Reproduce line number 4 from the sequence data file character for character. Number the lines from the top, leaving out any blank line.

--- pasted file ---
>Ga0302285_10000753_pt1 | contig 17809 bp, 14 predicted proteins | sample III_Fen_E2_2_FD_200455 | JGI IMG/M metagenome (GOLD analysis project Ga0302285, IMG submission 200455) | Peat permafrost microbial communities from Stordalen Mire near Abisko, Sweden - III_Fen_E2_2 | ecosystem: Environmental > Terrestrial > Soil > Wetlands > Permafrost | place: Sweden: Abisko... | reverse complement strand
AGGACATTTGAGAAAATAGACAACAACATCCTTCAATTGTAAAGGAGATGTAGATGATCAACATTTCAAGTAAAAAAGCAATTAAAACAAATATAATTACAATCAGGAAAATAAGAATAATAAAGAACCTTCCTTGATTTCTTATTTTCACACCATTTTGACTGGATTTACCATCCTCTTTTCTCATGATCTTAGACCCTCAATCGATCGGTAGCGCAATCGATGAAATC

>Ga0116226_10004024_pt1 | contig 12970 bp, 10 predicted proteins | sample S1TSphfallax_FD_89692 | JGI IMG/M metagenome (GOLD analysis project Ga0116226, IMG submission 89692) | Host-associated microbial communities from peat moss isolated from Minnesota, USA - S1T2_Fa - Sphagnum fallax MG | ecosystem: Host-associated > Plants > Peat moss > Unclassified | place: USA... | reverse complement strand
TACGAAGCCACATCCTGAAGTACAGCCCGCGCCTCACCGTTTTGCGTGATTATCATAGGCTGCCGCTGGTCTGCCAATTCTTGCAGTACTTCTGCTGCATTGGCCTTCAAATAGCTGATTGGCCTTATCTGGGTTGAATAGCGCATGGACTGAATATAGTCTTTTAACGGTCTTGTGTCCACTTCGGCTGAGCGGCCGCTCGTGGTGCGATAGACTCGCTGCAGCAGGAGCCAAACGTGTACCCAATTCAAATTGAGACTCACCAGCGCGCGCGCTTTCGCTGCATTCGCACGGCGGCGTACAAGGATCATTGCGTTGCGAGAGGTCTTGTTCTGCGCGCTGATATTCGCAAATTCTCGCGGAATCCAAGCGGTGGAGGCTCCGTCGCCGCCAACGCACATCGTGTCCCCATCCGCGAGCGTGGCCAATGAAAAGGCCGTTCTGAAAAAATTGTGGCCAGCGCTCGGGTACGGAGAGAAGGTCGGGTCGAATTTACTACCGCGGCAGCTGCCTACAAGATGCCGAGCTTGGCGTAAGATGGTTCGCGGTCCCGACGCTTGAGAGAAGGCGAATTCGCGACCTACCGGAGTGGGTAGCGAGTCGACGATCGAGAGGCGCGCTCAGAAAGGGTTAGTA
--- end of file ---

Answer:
TACGAAGCCACATCCTGAAGTACAGCCCGCGCCTCACCGTTTTGCGTGATTATCATAGGCTGCCGCTGGTCTGCCAATTCTTGCAGTACTTCTGCTGCATTGGCCTTCAAATAGCTGATTGGCCTTATCTGGGTTGAATAGCGCATGGACTGAATATAGTCTTTTAACGGTCTTGTGTCCACTTCGGCTGAGCGGCCGCTCGTGGTGCGATAGACTCGCTGCAGCAGGAGCCAAACGTGTACCCAATTCAAATTGAGACTCACCAGCGCGCGCGCTTTCGCTGCATTCGCACGGCGGCGTACAAGGATCATTGCGTTGCGAGAGGTCTTGTTCTGCGCGCTGATATTCGCAAATTCTCGCGGAATCCAAGCGGTGGAGGCTCCGTCGCCGCCAACGCACATCGTGTCCCCATCCGCGAGCGTGGCCAATGAAAAGGCCGTTCTGAAAAAATTGTGGCCAGCGCTCGGGTACGGAGAGAAGGTCGGGTCGAATTTACTACCGCGGCAGCTGCCTACAAGATGCCGAGCTTGGCGTAAGATGGTTCGCGGTCCCGACGCTTGAGAGAAGGCGAATTCGCGACCTACCGGAGTGGGTAGCGAGTCGACGATCGAGAGGCGCGCTCAGAAAGGGTTAGTA